Penrice accused of spying on staff

Struggling listed company Penrice Soda is embroiled in a fresh drama after allegations it engaged controversial Tasmanian strikebreaker Bruce Townsend to spy on and infiltrate its staff.

Struggling listed company Penrice Soda is embroiled in a fresh drama after allegations it engaged controversial Tasmanian strikebreaker Bruce Townsend to spy on and infiltrate its staff.

Documents filed in the Tasmanian Supreme Court by a company linked to Mr Townsend allege he was engaged by Penrice for the "surreptitious infiltration of the plaintiff's employees and sub-contractors" at its Adelaide factory.

Operatives of Mr Townsend would pretend to be employees of Penrice, the statement of claim said, and be used for the "gathering of industrial intelligence" and the "dissemination of that intelligence" to Penrice.

The deal was known as The Daisy Project Agreement and aimed to help Penrice reduce "the size of its union-based paid workforce". The claim is seeking $112,082 from Penrice for unpaid fees and costs.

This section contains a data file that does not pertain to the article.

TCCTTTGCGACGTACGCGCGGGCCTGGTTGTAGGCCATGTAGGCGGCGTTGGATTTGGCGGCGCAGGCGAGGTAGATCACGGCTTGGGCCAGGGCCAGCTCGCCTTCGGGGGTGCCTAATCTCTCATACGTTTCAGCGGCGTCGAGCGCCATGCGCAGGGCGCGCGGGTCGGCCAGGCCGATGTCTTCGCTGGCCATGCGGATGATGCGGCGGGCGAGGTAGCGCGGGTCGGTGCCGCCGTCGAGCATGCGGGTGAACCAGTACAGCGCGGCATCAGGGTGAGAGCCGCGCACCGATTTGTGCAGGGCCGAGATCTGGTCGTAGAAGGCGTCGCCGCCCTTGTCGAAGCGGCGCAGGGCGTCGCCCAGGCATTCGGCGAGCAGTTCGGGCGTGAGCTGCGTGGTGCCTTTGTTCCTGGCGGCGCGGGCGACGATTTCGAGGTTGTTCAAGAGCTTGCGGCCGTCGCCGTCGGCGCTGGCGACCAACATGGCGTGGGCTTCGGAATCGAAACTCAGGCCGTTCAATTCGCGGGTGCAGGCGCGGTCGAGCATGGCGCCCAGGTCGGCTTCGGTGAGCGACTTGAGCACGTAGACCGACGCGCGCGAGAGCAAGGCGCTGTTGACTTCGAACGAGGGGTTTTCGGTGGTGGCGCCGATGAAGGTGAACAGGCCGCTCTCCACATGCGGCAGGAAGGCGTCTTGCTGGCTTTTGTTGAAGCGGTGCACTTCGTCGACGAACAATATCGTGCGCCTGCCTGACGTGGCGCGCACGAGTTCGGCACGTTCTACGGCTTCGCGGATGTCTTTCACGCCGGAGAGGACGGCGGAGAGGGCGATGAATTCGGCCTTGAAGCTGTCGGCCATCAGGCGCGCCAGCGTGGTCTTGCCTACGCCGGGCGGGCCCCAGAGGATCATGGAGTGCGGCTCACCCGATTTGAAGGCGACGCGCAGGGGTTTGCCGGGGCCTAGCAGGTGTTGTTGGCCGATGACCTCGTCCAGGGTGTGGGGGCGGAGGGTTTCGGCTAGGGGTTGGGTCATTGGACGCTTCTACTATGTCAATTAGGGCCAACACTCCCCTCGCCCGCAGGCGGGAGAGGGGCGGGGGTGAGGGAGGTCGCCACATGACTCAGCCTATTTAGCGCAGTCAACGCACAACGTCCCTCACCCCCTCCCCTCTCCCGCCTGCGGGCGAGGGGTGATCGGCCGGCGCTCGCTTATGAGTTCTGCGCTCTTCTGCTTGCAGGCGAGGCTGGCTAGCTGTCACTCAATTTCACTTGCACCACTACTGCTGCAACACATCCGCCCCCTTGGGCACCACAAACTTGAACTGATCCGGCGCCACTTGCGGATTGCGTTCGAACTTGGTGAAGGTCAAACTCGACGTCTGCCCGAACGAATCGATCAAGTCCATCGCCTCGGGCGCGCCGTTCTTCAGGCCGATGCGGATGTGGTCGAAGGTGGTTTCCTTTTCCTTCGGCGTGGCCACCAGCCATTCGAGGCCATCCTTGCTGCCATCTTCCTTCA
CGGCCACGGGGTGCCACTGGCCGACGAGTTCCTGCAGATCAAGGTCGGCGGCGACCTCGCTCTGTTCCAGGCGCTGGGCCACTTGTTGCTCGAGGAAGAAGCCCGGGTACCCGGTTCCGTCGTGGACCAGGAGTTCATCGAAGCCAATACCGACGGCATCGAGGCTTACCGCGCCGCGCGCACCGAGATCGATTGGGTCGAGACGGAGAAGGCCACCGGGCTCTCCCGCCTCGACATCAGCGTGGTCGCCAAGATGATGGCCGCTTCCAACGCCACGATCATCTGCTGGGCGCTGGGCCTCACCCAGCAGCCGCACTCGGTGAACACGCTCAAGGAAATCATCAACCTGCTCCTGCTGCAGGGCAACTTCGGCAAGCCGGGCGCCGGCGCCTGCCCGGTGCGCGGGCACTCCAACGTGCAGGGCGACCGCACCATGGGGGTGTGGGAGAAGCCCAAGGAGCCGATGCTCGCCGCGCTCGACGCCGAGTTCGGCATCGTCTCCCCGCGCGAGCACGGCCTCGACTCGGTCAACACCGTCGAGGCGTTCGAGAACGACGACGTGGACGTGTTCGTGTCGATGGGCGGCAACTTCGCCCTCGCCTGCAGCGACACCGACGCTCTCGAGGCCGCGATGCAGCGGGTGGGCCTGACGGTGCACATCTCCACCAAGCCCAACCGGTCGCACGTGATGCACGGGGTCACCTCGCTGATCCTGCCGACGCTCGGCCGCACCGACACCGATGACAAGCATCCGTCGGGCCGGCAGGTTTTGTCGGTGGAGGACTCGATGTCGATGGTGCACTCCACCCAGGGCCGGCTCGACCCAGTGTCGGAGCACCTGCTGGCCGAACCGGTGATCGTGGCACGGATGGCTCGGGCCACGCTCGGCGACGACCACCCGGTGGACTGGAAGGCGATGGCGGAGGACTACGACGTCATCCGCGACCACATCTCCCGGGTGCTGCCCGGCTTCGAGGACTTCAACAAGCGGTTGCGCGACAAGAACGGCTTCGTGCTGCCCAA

Penrice Soda chief executive Guy Roberts said his company would "strenuously defend" the claim but would make its defence in the courts. "That's about where it starts and finishes at the moment," he said.

Mr Townsend, who has spent time in jail on theft-related offences, is a controversial figure who was a strikebreaker in the 1998 waterfront dispute. He was also engaged on the Wonthaggi desalination project to infiltrate its workforce.

Once his role at Wonthaggi was exposed, the project was shut down for days. In a separate legal claim, Mr Townsend claimed his role at Wonthaggi was to replace its entire blue-collar workforce using "rapid deployment" strikebreakers in the event of industrial unrest.

Penrice has been weighed down by financial problems and losses. It was the first listed company to have two strikes against its remuneration report recorded, and as a result had its board spilt. Shareholders later voted to keep the board.

Mr Townsend said he would not comment on his clients but said: "I can confirm that everything in the statement of claim is true and correct and I'm very disappointed that we've had to take this action, particularly as we not only met but we exceeded what the client requested of us."

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